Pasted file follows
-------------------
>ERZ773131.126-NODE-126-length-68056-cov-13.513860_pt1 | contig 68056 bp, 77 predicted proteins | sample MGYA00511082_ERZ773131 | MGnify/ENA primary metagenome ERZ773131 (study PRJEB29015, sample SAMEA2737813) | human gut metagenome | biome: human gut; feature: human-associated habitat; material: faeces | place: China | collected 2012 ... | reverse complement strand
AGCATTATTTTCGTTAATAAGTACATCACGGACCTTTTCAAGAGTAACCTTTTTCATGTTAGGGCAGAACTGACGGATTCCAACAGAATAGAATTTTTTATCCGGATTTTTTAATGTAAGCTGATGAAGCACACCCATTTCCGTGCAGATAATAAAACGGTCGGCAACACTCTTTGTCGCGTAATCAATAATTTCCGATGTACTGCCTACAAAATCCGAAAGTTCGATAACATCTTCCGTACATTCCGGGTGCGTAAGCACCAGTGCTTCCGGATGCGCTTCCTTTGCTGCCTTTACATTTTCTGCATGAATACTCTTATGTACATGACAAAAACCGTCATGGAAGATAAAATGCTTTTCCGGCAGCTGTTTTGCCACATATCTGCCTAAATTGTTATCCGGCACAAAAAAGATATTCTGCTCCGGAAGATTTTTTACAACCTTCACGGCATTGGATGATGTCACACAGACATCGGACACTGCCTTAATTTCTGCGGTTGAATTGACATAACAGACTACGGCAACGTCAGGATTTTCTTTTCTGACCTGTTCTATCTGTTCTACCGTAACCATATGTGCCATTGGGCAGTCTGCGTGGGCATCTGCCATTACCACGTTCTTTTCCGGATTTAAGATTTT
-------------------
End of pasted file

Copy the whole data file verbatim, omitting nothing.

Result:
>ERZ773131.126-NODE-126-length-68056-cov-13.513860_pt1 | contig 68056 bp, 77 predicted proteins | sample MGYA00511082_ERZ773131 | MGnify/ENA primary metagenome ERZ773131 (study PRJEB29015, sample SAMEA2737813) | human gut metagenome | biome: human gut; feature: human-associated habitat; material: faeces | place: China | collected 2012 ... | reverse complement strand
AGCATTATTTTCGTTAATAAGTACATCACGGACCTTTTCAAGAGTAACCTTTTTCATGTTAGGGCAGAACTGACGGATTCCAACAGAATAGAATTTTTTATCCGGATTTTTTAATGTAAGCTGATGAAGCACACCCATTTCCGTGCAGATAATAAAACGGTCGGCAACACTCTTTGTCGCGTAATCAATAATTTCCGATGTACTGCCTACAAAATCCGAAAGTTCGATAACATCTTCCGTACATTCCGGGTGCGTAAGCACCAGTGCTTCCGGATGCGCTTCCTTTGCTGCCTTTACATTTTCTGCATGAATACTCTTATGTACATGACAAAAACCGTCATGGAAGATAAAATGCTTTTCCGGCAGCTGTTTTGCCACATATCTGCCTAAATTGTTATCCGGCACAAAAAAGATATTCTGCTCCGGAAGATTTTTTACAACCTTCACGGCATTGGATGATGTCACACAGACATCGGACACTGCCTTAATTTCTGCGGTTGAATTGACATAACAGACTACGGCAACGTCAGGATTTTCTTTTCTGACCTGTTCTATCTGTTCTACCGTAACCATATGTGCCATTGGGCAGTCTGCGTGGGCATCTGCCATTACCACGTTCTTTTCCGGATTTAAGATTTT